Orthodox Saints of the Pre-Schism See of Rome
CANTIUS, CANTIAN, CANTIANILLA, and PROTUS, Martyrs of Aquileia, members of the Roman nobility, who fled Rome along with their tutor, St. Protus, and settled in Aquileia (north-eastern Italy), to avoid the Diocletianic Persecution. In Aquileia, the authorities ordered them to make pagan sacrifices. When the four refused, they were summarily executed circa 304.
CRESCENTIAN, a martyr in Sardinia circa 130, during the persecutions under Emperor Hadrian (r. 117–138).
LUPICINUS, a Bishop of Verona (northern Italy) at some point between the fourth and seventh centuries. St. Lupicinus is called ‘the most holy, the best of bishops’ in early writings which have been preserved in Verona.
PASCHASIUS, a Roman deacon, and author of several theological treatises. St. Paschasius reposed circa 512.
PETRONILLA, a fourth century Roman maiden and subject of many legends and traditions, some outright false, and others of questionable veracity. St. Petronilla’s cultus dates from the earliest times.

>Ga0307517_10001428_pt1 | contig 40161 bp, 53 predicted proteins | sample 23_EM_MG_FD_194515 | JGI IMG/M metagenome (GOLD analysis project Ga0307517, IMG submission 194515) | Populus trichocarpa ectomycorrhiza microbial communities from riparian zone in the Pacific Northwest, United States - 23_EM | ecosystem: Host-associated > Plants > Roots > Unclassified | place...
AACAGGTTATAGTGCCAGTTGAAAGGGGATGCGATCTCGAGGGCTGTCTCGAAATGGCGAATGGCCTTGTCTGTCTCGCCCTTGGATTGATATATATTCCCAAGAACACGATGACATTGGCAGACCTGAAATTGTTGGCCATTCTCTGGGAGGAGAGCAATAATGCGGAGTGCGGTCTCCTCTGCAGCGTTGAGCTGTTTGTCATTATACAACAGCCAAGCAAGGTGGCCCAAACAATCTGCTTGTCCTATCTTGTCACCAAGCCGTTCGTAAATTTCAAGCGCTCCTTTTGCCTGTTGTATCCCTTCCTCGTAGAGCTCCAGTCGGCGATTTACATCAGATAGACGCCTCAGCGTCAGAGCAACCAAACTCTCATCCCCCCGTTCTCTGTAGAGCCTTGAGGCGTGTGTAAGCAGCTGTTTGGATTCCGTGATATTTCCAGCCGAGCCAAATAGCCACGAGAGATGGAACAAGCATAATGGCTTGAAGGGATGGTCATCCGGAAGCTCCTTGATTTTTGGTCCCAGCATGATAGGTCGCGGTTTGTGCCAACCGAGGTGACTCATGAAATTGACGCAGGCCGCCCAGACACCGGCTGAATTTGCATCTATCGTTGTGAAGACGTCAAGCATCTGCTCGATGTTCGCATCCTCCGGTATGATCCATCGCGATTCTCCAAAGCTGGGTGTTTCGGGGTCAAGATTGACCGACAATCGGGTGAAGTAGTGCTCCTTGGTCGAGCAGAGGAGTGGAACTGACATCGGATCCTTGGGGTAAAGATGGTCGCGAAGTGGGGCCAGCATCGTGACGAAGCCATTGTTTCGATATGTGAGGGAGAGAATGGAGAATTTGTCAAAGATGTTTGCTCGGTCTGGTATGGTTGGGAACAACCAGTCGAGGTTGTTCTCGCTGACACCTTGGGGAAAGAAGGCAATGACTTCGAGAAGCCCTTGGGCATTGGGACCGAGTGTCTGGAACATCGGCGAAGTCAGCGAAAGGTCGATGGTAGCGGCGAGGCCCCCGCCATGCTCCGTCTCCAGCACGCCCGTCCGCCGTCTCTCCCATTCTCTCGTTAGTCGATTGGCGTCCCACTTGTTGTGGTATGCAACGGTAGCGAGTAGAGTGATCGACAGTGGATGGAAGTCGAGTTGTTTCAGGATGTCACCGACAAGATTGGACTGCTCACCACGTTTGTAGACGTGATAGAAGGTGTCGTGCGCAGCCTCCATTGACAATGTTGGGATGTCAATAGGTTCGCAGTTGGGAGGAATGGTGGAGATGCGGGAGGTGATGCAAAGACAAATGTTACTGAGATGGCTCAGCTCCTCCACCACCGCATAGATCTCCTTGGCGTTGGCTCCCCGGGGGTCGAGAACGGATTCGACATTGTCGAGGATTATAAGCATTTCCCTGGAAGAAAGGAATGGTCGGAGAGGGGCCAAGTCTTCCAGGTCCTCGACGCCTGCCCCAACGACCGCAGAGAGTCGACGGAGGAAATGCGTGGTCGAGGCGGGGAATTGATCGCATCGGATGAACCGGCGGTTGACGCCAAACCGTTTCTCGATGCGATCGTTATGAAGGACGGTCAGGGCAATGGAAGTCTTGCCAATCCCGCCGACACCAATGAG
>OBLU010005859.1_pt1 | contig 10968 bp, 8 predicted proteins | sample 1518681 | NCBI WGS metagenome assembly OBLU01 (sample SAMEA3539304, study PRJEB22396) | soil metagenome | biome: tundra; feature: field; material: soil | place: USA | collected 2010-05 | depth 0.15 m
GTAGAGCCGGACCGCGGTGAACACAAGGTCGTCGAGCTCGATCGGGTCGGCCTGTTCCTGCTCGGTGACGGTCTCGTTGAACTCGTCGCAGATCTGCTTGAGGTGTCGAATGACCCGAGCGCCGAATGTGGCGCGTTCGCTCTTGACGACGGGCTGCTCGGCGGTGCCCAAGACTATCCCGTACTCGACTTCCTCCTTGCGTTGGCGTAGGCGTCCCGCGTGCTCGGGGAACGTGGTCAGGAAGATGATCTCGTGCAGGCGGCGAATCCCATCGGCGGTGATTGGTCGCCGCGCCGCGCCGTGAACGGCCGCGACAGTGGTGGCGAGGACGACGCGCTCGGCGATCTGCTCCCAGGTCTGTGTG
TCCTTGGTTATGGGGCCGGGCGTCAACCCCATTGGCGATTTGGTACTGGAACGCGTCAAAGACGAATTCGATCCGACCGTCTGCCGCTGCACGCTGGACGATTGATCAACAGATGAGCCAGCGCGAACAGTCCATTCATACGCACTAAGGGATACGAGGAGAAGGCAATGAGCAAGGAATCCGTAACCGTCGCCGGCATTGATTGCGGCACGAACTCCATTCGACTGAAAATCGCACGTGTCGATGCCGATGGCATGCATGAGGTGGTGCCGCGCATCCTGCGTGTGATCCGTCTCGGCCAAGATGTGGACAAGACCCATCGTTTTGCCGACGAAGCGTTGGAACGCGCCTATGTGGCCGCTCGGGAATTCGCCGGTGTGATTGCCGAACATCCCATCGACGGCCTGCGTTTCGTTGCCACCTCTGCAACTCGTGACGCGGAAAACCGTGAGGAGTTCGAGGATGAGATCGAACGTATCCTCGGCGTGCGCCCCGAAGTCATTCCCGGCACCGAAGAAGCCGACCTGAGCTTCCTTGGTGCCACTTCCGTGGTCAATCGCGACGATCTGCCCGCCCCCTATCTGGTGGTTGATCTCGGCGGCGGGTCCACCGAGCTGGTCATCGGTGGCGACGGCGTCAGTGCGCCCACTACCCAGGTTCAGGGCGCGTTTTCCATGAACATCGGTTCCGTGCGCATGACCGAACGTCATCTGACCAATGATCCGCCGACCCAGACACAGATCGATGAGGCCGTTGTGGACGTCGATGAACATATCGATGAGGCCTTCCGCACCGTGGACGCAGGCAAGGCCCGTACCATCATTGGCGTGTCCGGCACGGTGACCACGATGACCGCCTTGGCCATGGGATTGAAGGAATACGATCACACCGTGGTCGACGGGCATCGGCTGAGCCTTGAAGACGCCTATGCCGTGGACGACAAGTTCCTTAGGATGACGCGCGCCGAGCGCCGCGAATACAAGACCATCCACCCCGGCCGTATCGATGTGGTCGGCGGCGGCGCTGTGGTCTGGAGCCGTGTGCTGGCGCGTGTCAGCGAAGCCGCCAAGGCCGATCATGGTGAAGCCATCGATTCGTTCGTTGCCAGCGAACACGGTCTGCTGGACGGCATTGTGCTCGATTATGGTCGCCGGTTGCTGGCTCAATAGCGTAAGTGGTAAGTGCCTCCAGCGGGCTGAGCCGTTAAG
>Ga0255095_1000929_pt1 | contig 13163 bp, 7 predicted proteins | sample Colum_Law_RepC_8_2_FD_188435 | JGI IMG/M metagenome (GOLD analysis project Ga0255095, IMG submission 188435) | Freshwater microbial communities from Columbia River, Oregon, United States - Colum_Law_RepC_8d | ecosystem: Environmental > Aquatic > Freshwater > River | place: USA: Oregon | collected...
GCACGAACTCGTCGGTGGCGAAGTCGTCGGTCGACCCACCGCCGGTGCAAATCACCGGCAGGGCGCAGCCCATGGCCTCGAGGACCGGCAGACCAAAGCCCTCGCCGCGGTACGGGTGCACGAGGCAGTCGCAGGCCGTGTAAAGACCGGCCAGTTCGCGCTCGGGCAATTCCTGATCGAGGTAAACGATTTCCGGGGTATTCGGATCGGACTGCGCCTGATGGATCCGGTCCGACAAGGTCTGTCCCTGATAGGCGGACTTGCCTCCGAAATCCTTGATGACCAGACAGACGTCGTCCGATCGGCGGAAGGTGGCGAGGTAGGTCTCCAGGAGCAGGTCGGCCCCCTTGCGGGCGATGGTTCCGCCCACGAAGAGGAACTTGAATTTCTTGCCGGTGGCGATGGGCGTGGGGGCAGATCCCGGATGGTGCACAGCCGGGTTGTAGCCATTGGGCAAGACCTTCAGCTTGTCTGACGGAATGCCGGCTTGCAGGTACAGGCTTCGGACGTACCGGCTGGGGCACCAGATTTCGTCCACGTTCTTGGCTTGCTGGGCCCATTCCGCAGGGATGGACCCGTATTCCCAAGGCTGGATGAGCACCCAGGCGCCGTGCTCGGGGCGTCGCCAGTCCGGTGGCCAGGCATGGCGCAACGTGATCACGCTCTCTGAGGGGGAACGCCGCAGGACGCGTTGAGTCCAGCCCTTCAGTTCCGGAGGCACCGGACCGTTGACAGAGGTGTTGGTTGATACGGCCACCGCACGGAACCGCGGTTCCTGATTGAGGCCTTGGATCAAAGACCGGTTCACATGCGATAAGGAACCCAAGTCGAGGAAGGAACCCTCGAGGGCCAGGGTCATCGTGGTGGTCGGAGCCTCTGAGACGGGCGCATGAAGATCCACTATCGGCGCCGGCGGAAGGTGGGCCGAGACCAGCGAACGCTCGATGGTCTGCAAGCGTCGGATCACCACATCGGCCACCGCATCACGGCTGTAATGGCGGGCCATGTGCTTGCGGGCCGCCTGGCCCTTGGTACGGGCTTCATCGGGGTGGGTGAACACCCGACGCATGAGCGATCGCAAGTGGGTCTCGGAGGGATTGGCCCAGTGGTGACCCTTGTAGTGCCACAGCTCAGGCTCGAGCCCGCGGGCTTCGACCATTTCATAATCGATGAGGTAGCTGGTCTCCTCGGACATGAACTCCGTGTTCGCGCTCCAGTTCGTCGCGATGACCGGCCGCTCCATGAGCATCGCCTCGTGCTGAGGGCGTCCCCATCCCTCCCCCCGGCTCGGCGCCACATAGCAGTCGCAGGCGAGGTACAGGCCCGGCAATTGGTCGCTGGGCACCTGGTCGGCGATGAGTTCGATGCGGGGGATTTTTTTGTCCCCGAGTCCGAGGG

WINNOW, MANCUS, and MYRBAD, SS. Winnow, Mancus, and Myrbad were three sixth century Irish saints who lived in Cornwall, England where there are several churches dedicated to their honour. Nothing further is known of them.
Prior to the Schism the Patriarchate of Rome was Orthodox, and fully in communion with the Orthodox Church. As Saint John of Shanghai and San Francisco +1966 said “The West was Orthodox for a thousand years, and her venerable Liturgy is far older than any of her heresies”.
In many cases there are several spelling versions of the names of saints from the British Isles. I use the Oxford Dictionary of National Biography version as the primary version with the more prevalent version in parenthesis e.g. Ceadda (Chad) of Lichfield.